July 27, 2017


Farmworkers' lawsuit names business tied to Cervantes


Andrew Oxford, The Santa Fe New Mexican


A group of farmworkers is suing a company owned by the family of a Democratic candidate for governor, accusing the business of trying to manipulate a federal visa program and passing over American workers for foreign laborers.

State Sen. Joseph Cervantes, a lawyer, is defending his family's company. Cervantes, who this month entered the race for governor, says his family had nothing to do with a recruiter's efforts to obtain temporary work permits for hired hands from Mexico.

While he maintains that the lawsuit is without merit, the advocacy group that filed it says Cervantes' family business was part of a scheme that harms workers on both sides of the border.

Texas Rio Grande Legal Aid, a nonprofit group that advocates for farmworkers, filed the lawsuit. It names another business owned by the Cervantes family and four other agricultural companies based in southern New Mexico as defendants. Those four firms have settled, but the case involving Cervantes' family businesses continues.

We felt that settling the case would have suggested (it had) some validity," Cervantes said in an interview.

The lawsuit claims that Cervantes Agribusiness signed an agreement in 2011 with a firm called Workonnection that would supply workers for processing and packaging dried red chile.

Farmers in the area have long complained about a shortage of labor and the quality of workers they can hire on this side of the border. But the federal government has provided few temporary work permits for the agricultural sector in Doņa Ana County.

Workonnection, which would serve as a middleman by recruiting laborers and provide housing, aimed to get visas for a pool of workers in Mexico and bring them into the United States.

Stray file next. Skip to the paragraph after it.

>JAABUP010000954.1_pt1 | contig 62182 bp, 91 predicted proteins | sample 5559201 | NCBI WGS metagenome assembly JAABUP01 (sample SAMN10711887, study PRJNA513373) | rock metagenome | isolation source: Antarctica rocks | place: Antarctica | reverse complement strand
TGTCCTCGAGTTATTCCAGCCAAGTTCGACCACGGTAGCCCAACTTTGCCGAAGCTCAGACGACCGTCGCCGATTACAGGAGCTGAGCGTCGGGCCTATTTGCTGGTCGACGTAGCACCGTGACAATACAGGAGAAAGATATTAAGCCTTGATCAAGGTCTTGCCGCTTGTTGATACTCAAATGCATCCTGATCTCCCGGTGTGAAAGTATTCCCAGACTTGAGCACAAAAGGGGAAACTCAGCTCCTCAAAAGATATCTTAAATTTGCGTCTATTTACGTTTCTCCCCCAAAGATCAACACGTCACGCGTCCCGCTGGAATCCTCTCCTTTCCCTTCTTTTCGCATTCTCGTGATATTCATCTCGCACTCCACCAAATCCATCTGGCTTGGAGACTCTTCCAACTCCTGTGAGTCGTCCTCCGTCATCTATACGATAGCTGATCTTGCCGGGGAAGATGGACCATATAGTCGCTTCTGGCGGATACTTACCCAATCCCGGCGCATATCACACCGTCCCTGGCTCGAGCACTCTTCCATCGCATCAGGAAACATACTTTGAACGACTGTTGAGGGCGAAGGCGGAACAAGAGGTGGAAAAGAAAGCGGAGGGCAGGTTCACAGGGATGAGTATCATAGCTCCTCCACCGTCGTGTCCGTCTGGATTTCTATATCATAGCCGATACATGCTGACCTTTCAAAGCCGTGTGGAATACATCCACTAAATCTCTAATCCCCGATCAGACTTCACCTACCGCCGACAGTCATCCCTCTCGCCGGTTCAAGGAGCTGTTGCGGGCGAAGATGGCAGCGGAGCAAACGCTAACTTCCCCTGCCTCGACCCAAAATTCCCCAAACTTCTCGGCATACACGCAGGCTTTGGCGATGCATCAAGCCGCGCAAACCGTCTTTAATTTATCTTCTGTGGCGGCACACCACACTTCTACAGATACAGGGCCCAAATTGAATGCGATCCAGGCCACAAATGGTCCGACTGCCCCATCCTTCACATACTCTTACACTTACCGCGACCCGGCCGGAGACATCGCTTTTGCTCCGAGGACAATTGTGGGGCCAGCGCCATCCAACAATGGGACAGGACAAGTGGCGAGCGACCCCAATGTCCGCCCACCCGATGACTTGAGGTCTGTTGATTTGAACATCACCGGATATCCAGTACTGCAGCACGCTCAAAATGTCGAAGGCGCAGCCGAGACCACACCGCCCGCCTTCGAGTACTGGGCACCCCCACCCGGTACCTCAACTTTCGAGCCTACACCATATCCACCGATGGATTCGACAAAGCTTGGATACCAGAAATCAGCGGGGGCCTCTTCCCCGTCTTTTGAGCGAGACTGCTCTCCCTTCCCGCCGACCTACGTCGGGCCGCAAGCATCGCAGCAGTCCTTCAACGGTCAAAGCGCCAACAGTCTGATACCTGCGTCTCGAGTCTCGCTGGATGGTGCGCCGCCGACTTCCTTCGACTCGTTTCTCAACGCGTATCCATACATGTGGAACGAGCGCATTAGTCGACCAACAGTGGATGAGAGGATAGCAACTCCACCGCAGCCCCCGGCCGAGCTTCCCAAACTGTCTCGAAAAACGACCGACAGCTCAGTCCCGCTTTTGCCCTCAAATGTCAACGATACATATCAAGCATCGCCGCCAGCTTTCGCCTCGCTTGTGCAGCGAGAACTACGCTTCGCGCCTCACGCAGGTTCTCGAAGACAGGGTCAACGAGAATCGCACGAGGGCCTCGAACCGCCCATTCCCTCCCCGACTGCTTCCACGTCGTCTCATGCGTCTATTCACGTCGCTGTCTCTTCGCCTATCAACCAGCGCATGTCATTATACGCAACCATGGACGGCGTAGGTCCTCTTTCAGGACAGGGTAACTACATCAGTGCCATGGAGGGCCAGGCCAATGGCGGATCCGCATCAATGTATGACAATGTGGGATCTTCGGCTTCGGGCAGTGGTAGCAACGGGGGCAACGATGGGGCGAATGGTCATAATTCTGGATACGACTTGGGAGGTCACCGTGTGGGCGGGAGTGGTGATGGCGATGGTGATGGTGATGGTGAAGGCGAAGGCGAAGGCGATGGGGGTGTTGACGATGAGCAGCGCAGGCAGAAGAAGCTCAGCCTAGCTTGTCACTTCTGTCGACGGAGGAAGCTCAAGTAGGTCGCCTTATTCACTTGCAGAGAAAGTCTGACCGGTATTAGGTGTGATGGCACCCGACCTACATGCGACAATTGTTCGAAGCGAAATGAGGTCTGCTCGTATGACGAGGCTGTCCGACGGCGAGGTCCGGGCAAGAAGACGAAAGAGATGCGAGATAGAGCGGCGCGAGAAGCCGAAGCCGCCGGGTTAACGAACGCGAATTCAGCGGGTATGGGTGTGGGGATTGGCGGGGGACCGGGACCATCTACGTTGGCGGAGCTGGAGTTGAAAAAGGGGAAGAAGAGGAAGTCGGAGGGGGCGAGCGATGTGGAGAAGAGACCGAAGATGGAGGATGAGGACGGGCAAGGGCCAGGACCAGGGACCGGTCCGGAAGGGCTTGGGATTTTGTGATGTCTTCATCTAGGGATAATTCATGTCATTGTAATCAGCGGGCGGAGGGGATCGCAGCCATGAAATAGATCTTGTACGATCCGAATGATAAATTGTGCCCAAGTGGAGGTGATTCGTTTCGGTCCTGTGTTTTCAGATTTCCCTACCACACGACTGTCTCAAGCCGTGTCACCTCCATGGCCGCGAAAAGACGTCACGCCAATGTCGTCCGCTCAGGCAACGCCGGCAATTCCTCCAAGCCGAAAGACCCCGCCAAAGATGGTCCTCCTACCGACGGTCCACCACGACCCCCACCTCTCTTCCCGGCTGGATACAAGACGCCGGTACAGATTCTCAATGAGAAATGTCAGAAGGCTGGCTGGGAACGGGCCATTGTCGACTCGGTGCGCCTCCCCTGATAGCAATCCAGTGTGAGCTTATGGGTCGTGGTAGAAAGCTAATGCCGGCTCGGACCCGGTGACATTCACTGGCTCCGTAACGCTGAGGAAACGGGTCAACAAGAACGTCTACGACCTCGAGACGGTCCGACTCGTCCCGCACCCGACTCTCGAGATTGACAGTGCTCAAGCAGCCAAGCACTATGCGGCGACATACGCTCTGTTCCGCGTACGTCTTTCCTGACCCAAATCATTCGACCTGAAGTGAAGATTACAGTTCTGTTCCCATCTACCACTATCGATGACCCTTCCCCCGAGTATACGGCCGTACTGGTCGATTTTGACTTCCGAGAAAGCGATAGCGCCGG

But Texas Rio Grande Legal Aid says plenty of workers already were in the country and willing to take the jobs. It accuses Workonnection and the farmers who signed on with the company of attempting to game the visa program by bypassing American laborers to get the visas anyway.

The lawsuit asks a federal judge to rule that the firms broke the law, fine the businesses and award damages to the farmhands.

Cervantes' family is a fixture of the agricultural community in the senator's native Doņa Ana County, producing pecans, chile, onions and other crops. Cervantes is even better known in political circles. He has served as a county commissioner, a state representative and since 2013 as a state senator. He once mulled a run for Congress and now he's one of four Democrats seeking the party nomination for governor.

Cervantes' brother, O. Dino Cervantes, helped manage Cervantes Agribusiness at the time the farm labor agreement was signed with Workonnection.

Founded by Jaime Campos, the former executive director of the state's border authority, Workonnection searched for laborers in Mexico to bring to the United States under temporary permits known as H-2A visas.

But to convince the federal government to issue such visas, employers must first prove they cannot find American workers to fill jobs.

To ensure the foreign workers are not just used as cheap labor to undercut the wages of workers in the United States, the federal government requires employers pay more than the minimum wage.